Church Re-Imagined: A Church which doesn’t sin

imageJohn makes two searching statements.

The first says that the Christian does not continued to sin, and the second that a Christian cannot go on sinning.

But in 1:8,10, John described those who deny that they are sinners by nature and by practice as deceiving themselves and calling God a liar; and in 2:1, although he said he was writing ‘so that you will not sin’, he explicitly added that ‘if anybody does sin’ (evidently a possibility to be considered), gracious provision has been made for his forgiveness. It is plain: John is not denying the possibility of sin in the Christian’s life.

Gnosticism led its adherents to different conclusions. Some supposed that their possession of this hidden truth had made them perfect; others maintained that sin did not matter because it could not harm the enlightened. Both positions are morally perverse. The first is blind to sin and denies its existence; the second is indifferent to sin and denies its gravity.

To the first John declares the universality of sin, even in the Christian; to deny sin is to be a liar. To the second he declares the incompatibility of sin in the Christian; to commit sin is to be of the devil. It is in order to confound these particular views of his opponents that John states the Christian position in such categorical terms.

First, he says that the Christian who lives in Christ does not continue to sin (6a and 5:18)-, this is a present tense, indicating a settled character like that of ‘the devil’ who ‘has been sinning from the beginning’ (8).

The second statement is that he who has been born of God will not continue to do sin. Again, it is not the isolated act of sin which is envisaged, but the settled habit of it, indicated by the verb, to do or to practise, which is used of ‘doing’ sin in verses 4a, 8 and 9, of ‘doing’ lawlessness in verse 4b, and of ‘doing’ righteousness in 2:29; 3:7, 10a.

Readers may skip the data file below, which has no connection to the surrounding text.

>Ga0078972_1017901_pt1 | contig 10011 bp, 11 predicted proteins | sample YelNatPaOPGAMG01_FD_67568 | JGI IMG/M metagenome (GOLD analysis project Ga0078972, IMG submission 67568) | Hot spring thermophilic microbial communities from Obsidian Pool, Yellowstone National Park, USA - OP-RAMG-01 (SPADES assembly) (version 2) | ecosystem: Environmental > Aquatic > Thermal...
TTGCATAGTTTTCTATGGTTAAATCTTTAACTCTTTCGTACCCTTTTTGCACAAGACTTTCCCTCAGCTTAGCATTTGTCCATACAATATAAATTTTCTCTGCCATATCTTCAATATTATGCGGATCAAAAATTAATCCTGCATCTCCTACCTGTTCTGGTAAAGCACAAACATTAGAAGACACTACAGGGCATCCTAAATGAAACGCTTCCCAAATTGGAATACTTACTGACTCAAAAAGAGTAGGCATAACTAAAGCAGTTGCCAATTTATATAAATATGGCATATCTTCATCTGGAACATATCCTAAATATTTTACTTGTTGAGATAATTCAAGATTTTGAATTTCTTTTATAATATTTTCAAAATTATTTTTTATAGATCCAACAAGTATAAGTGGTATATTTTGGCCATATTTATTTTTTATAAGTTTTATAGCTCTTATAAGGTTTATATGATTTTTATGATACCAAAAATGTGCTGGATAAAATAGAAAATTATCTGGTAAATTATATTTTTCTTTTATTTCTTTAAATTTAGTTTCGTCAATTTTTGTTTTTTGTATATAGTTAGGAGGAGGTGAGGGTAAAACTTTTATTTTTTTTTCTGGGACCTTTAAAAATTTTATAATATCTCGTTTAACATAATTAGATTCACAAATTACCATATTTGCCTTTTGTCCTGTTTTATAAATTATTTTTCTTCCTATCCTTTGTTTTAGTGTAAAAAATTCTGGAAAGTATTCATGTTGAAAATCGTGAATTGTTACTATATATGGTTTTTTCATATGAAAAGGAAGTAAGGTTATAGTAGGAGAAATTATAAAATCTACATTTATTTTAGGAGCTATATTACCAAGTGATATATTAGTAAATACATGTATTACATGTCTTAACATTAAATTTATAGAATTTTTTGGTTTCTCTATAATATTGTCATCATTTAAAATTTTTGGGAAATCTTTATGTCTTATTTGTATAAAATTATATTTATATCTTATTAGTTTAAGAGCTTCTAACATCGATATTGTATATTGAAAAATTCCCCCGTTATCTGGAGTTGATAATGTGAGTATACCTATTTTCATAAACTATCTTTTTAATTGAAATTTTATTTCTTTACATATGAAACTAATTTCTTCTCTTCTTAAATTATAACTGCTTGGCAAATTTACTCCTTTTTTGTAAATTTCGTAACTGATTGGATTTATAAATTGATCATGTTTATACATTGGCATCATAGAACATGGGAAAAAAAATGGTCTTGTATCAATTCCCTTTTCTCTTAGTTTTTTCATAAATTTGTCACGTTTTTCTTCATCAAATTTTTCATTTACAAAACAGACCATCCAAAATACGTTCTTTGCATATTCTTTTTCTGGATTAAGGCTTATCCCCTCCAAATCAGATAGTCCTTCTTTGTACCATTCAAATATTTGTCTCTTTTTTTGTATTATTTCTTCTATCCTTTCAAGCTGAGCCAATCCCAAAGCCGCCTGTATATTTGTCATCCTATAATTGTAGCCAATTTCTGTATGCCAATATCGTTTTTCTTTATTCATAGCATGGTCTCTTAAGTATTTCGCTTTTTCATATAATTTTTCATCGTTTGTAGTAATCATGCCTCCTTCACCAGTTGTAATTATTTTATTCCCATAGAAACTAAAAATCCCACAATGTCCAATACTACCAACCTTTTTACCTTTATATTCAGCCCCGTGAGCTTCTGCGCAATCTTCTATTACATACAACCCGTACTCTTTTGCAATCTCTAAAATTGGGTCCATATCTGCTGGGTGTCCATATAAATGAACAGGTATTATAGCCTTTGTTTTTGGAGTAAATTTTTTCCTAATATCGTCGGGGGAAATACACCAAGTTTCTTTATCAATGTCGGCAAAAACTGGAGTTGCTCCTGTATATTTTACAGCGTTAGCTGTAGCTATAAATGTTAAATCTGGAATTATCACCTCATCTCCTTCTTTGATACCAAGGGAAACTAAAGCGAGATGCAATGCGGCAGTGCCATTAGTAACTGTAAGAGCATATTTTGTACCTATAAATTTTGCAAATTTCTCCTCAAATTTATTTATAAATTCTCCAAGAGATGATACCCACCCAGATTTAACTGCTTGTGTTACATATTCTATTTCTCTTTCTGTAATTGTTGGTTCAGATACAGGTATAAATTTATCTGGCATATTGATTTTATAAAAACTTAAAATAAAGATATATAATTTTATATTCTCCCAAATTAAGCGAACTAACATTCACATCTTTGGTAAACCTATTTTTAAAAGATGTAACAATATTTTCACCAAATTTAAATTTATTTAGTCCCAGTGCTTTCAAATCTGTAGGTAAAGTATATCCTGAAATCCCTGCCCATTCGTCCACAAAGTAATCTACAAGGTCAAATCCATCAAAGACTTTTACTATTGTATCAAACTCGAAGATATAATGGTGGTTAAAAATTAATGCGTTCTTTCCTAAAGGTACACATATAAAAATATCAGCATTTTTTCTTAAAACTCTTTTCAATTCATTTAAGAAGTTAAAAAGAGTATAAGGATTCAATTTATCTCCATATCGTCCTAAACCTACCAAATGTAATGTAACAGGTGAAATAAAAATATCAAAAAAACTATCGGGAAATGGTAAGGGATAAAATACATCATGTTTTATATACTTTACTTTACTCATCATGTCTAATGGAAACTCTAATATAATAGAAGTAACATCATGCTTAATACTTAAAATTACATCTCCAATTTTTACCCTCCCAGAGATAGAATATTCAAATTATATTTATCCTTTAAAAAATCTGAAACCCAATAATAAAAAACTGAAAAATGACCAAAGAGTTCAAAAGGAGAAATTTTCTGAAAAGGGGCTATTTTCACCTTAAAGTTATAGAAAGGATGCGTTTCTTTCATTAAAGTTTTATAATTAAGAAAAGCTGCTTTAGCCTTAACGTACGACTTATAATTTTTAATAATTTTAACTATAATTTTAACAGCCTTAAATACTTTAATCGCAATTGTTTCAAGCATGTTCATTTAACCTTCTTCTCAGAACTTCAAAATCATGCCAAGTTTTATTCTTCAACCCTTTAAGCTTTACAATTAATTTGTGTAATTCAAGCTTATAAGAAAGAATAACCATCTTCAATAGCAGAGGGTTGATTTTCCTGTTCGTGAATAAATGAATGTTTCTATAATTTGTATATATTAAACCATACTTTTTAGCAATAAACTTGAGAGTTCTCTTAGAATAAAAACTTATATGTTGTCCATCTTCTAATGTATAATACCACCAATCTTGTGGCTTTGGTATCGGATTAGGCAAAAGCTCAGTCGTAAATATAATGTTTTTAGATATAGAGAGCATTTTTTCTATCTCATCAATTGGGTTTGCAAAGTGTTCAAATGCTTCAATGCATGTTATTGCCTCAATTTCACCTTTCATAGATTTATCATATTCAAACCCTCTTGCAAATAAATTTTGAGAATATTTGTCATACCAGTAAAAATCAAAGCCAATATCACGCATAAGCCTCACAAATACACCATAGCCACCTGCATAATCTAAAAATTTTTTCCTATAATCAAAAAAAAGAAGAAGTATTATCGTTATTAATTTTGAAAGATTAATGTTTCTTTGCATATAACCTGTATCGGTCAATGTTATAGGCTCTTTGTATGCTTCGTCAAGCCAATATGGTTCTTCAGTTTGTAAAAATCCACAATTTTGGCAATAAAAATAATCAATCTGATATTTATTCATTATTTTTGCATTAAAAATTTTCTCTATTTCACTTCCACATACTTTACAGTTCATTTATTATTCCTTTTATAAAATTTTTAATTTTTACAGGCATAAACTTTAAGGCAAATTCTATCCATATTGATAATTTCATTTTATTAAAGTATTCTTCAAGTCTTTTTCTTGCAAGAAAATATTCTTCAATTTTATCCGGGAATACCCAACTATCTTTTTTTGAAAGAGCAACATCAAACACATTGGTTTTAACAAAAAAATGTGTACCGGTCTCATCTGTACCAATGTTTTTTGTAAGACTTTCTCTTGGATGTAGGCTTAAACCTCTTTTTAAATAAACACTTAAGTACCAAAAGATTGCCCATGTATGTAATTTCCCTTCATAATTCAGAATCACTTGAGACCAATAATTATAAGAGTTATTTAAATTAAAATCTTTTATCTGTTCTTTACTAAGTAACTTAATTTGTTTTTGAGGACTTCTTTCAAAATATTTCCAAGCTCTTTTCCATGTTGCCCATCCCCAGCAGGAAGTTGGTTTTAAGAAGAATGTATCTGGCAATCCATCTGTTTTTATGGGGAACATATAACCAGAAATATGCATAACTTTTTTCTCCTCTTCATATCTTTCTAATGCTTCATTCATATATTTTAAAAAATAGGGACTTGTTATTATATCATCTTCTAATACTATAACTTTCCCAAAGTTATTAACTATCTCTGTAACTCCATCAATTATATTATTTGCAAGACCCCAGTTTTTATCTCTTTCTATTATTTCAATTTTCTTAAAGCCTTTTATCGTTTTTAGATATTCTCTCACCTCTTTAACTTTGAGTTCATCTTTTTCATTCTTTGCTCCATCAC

The third expression is that the Christian ‘cannot go on sinning’ where ‘to sin’ is a present, not an “it would have meant ‘he is not able to commit a sin’; the present infinitive, however, signifies ‘he is not able to sin habitually’.


How great this love God has not only ‘shown’ us, but actually lavished on us. For children of God is no mere title; it is a fact. God gives us this privileged designation only because that is what we are by his grace, whatever other people may think or say. The ‘children of God’ and the ‘world’ are so different from each other, that the world does not know us (cf. 1 Cor. 2:15-16). The reason for this is that it did not know Christ.. As his glory was veiled in flesh, so our ‘life is now hidden with Christ in God’ (Col. 3:3).

i. The hatred of Cain, and of the world (3:12-13)

With this mutual love which is commanded us, John immediately contrasts the behaviour of Cain. His hatred originated in the devil, the evil one, and resulted in murder, So we are not to be surprised if the world hates us. It is only to be expected that the wicked should continue to regard and treat the righteous as Cain regarded and treated his righteous brother Abel. Jesus warned us that it would be so (e.g. John 15:18—19, 25; 17:14), and by its hatred the world is simply giving evidence of its true spiritual condition which is ‘death’ (14). A similar instruction not to be surprised by the opposition and persecution of the world is given in 1 Peter 4:12 ff.

2. The love of Christ, and of the church (1:14-18)